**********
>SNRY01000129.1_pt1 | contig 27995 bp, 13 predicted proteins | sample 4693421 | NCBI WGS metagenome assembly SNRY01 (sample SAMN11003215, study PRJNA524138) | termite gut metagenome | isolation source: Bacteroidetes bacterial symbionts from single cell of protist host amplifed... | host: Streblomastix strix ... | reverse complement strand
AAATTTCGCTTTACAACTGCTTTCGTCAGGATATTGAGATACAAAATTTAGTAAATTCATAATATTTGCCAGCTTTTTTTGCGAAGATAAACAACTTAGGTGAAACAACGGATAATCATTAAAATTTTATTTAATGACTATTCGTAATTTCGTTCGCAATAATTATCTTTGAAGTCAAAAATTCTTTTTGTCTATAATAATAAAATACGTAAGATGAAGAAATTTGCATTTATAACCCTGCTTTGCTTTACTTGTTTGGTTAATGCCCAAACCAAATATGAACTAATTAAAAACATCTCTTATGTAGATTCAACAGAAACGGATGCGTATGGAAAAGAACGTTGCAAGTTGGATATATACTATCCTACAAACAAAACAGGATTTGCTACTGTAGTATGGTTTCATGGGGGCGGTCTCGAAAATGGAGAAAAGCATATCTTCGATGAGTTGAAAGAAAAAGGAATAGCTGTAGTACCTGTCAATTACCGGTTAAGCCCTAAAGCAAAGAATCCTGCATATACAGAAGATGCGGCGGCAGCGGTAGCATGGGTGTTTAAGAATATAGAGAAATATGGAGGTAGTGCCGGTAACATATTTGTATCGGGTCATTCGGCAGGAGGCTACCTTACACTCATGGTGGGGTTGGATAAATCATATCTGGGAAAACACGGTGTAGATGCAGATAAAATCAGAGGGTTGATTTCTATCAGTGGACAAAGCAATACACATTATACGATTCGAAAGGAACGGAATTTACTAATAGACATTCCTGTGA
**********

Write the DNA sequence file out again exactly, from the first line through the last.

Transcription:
>SNRY01000129.1_pt1 | contig 27995 bp, 13 predicted proteins | sample 4693421 | NCBI WGS metagenome assembly SNRY01 (sample SAMN11003215, study PRJNA524138) | termite gut metagenome | isolation source: Bacteroidetes bacterial symbionts from single cell of protist host amplifed... | host: Streblomastix strix ... | reverse complement strand
AAATTTCGCTTTACAACTGCTTTCGTCAGGATATTGAGATACAAAATTTAGTAAATTCATAATATTTGCCAGCTTTTTTTGCGAAGATAAACAACTTAGGTGAAACAACGGATAATCATTAAAATTTTATTTAATGACTATTCGTAATTTCGTTCGCAATAATTATCTTTGAAGTCAAAAATTCTTTTTGTCTATAATAATAAAATACGTAAGATGAAGAAATTTGCATTTATAACCCTGCTTTGCTTTACTTGTTTGGTTAATGCCCAAACCAAATATGAACTAATTAAAAACATCTCTTATGTAGATTCAACAGAAACGGATGCGTATGGAAAAGAACGTTGCAAGTTGGATATATACTATCCTACAAACAAAACAGGATTTGCTACTGTAGTATGGTTTCATGGGGGCGGTCTCGAAAATGGAGAAAAGCATATCTTCGATGAGTTGAAAGAAAAAGGAATAGCTGTAGTACCTGTCAATTACCGGTTAAGCCCTAAAGCAAAGAATCCTGCATATACAGAAGATGCGGCGGCAGCGGTAGCATGGGTGTTTAAGAATATAGAGAAATATGGAGGTAGTGCCGGTAACATATTTGTATCGGGTCATTCGGCAGGAGGCTACCTTACACTCATGGTGGGGTTGGATAAATCATATCTGGGAAAACACGGTGTAGATGCAGATAAAATCAGAGGGTTGATTTCTATCAGTGGACAAAGCAATACACATTATACGATTCGAAAGGAACGGAATTTACTAATAGACATTCCTGTGA